The legacy of Oliver Tambo lives on to this day. His commitment to a non-racial, democratic South Africa helped pave the way for the nation’s first democratic election in 1994. In addition, his efforts to strengthen the ANC’s ties to the international community have been largely credited for the organization’s success in the post-apartheid era.
The Tambo family remains an important part of the South African political landscape. His widow, Adelaide, is a Member of Parliament, and his sons, Dali and Duma, are both active in politics and business. The family has also established a foundation in his name, which works to promote the values of non-racialism and democracy throughout South Africa.
In recognition of his contributions to the anti-apartheid struggle, Tambo has been given numerous honors, including the Order of Luthuli, the African Union’s highest honor, and the Lenin Peace Prize. His memory continues to be honored by the South African people, with his name being bestowed upon several streets, schools, and monuments throughout the country.
Oliver Tambo’s legacy is one of courage, determination, and commitment to the ideals of a free, democratic South Africa. His efforts to build a strong and united ANC, as well as his tireless efforts to spread the message of liberation to the world, will always be remembered.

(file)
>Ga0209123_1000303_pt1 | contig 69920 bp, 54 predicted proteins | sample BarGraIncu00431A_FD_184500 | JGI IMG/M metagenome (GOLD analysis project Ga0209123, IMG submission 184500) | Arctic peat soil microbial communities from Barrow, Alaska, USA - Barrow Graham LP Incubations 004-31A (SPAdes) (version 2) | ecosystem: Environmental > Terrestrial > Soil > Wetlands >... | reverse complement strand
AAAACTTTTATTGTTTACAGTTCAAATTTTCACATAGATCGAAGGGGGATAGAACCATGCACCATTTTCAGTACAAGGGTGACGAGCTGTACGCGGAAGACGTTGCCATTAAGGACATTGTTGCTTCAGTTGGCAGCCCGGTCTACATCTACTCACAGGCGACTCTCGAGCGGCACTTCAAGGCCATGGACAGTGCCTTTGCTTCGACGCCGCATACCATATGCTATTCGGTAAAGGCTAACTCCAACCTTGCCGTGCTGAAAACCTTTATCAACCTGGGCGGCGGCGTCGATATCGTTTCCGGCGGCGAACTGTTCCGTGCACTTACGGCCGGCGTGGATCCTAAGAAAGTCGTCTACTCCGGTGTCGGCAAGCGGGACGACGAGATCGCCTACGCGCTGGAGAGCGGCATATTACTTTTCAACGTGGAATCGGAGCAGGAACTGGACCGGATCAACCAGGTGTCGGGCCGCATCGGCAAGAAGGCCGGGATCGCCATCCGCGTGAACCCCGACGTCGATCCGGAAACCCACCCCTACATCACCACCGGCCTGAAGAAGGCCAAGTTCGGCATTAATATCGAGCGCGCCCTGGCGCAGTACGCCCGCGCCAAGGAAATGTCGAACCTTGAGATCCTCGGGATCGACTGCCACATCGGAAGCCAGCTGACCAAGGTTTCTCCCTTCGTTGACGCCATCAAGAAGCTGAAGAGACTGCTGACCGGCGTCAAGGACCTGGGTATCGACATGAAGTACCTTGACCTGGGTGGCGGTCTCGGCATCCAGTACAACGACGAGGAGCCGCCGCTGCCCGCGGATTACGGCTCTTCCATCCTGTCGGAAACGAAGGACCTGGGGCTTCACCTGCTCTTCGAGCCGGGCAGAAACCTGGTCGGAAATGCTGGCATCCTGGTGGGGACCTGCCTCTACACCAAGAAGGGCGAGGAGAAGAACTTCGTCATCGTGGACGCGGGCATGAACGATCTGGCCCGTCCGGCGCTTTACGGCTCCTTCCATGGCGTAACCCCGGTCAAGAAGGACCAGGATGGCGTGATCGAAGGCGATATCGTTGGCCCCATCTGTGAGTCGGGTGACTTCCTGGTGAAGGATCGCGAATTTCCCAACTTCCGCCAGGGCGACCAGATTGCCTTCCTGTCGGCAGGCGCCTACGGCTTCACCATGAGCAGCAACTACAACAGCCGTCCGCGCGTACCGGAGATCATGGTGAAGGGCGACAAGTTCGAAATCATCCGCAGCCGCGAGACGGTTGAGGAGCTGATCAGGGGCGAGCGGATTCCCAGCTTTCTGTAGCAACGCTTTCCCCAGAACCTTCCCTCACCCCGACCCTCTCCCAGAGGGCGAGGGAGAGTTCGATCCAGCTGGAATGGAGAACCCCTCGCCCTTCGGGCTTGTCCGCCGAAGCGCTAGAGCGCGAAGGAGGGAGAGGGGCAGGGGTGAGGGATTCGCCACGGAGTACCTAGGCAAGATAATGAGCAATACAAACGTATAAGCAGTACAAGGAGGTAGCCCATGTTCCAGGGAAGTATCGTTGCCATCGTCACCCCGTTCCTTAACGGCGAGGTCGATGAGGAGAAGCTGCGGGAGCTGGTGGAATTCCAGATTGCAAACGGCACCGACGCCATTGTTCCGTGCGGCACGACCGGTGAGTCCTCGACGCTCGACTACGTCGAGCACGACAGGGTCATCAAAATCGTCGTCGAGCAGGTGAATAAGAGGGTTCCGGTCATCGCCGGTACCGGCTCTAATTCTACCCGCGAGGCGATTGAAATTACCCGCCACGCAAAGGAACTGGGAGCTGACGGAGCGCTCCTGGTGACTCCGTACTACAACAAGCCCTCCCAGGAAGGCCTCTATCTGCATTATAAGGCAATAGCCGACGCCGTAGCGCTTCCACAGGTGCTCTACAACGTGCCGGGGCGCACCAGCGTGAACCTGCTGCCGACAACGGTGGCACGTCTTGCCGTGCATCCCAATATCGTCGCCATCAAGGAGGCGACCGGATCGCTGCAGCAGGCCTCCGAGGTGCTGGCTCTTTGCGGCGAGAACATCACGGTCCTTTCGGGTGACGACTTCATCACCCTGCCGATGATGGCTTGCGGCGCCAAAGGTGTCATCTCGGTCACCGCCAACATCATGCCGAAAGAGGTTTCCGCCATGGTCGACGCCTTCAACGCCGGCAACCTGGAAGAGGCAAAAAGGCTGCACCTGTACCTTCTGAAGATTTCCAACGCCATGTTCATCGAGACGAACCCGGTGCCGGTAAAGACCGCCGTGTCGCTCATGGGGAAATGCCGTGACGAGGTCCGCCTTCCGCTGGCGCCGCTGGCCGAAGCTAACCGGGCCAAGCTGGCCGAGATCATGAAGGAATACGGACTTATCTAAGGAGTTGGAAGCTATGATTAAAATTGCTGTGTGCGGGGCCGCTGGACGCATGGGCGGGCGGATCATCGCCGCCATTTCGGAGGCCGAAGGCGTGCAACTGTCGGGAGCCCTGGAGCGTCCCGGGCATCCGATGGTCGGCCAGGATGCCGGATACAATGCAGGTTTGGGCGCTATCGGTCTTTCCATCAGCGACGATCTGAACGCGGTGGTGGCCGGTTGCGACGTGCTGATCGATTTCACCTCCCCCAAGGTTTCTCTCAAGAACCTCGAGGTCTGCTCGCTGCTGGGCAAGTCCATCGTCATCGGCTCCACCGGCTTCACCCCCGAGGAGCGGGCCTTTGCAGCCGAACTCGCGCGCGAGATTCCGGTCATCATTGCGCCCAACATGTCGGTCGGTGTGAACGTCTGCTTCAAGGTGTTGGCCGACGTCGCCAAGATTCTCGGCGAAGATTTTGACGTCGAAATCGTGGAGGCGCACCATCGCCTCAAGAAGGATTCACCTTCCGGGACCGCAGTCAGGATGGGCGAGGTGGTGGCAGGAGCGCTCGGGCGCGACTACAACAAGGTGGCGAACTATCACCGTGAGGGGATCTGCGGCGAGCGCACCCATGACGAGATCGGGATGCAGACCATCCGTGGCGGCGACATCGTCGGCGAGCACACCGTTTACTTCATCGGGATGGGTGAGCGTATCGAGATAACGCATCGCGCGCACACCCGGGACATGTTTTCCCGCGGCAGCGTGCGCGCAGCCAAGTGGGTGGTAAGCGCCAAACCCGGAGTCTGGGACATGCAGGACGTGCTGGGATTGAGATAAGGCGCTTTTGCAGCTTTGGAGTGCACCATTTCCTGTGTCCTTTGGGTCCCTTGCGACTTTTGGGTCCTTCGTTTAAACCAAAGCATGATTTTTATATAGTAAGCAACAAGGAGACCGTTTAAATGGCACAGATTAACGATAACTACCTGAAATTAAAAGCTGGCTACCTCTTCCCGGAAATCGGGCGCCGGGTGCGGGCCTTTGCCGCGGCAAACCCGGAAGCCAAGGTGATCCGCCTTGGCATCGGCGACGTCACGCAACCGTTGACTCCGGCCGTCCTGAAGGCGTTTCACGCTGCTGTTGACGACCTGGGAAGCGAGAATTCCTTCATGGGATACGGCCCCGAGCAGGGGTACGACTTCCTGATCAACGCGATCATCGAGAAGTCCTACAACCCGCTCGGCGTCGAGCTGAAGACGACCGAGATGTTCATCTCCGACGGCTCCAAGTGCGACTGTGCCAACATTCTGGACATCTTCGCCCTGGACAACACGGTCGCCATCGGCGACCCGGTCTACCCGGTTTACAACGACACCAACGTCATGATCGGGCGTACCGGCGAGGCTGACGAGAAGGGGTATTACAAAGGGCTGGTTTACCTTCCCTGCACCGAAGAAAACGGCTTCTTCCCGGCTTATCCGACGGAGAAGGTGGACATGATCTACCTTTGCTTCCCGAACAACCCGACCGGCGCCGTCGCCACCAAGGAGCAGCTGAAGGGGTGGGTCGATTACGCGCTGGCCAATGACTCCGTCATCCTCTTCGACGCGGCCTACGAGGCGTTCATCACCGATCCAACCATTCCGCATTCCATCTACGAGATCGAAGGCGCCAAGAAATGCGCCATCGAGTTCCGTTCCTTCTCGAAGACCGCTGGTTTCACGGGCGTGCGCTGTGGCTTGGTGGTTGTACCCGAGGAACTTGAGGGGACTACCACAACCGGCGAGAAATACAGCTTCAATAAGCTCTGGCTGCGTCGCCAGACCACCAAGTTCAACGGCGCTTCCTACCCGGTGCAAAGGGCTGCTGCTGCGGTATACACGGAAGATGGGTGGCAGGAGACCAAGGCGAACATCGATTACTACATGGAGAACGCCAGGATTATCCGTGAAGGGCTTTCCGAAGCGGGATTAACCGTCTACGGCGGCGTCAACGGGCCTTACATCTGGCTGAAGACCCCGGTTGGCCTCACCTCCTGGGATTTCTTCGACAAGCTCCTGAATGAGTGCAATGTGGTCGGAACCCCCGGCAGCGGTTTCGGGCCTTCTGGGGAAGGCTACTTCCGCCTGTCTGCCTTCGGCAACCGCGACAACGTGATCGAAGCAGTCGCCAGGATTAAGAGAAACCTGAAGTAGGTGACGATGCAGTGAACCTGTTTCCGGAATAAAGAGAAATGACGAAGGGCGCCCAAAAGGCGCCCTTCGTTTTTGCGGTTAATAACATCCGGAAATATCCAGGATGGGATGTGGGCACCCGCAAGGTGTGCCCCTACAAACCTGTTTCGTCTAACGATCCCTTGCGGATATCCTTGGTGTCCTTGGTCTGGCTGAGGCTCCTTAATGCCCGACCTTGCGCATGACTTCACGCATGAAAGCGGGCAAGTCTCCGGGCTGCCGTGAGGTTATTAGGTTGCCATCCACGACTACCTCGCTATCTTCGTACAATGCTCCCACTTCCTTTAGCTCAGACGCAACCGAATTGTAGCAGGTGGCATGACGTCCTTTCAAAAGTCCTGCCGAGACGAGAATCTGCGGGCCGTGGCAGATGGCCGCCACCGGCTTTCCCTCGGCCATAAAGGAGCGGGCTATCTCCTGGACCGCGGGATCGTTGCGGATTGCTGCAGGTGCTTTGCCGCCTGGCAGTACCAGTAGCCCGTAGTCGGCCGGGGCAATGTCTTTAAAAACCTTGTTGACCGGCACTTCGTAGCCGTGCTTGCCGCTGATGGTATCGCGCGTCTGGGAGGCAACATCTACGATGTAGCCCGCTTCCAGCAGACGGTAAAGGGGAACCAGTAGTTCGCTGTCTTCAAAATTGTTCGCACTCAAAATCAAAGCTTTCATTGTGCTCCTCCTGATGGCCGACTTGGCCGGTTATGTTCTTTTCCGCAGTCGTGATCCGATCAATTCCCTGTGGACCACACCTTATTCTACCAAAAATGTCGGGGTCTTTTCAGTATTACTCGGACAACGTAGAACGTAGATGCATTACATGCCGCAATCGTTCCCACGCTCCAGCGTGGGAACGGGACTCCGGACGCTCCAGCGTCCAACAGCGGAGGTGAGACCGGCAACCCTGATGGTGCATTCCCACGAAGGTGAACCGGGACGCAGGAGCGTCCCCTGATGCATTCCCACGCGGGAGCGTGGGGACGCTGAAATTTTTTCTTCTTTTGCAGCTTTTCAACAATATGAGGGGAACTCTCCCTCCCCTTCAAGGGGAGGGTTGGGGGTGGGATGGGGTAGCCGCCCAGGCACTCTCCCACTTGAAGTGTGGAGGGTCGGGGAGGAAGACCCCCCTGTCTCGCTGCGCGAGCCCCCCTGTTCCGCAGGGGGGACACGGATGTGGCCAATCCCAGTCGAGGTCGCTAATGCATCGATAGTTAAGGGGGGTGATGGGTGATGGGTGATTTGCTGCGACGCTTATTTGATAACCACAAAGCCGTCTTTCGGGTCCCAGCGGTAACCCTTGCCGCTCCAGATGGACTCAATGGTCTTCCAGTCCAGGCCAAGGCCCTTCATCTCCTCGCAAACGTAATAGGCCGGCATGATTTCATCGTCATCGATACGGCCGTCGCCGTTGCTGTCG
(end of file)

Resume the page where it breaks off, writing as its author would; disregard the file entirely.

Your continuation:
Life of Oliver Tambo’s Wife, Adelaide Tambo
Adelaide Tambo, wife of the iconic leader and freedom fighter, Oliver Tambo, was an extraordinary woman and a pillar of the anti-apartheid movement. She was born in 1929 in the small rural village of Nkantolo in Eastern Transvaal. She was the eldest of eight siblings, and her parents instilled in her a strong sense of family and community.
Adelaide was educated at St. Matthews Primary School and went on to complete her secondary education at Adams College in Natal. She was an excellent student and received numerous awards for her academic achievements. After graduation, she moved to Johannesburg to study social work at the University of the Witwatersrand. It was here that she met her future husband, Oliver Tambo.
The couple married in 1956 and moved to Johannesburg, where they both became involved in the struggle against apartheid. Adelaide was committed to the cause, working as an organizer, fundraiser and campaigner for the African National Congress (ANC). She also contributed extensively to the African National Congress Women’s League and was part of the team that wrote the Women’s Charter of the ANC.
Adelaide was a leader in her own right, and she often spoke on behalf of Oliver when he was unable to do so. She also acted as a spokesperson for the ANC Women’s League, and traveled extensively to raise awareness of the struggle against apartheid.
During the period of exile, Adelaide and Oliver lived in Lusaka, Zambia, where they raised their three children. Adelaide was a devoted mother, while still managing to find time to continue her activism. She founded the ANC Women’s Section in Lusaka, and was an advisor to the ANC Women’s League.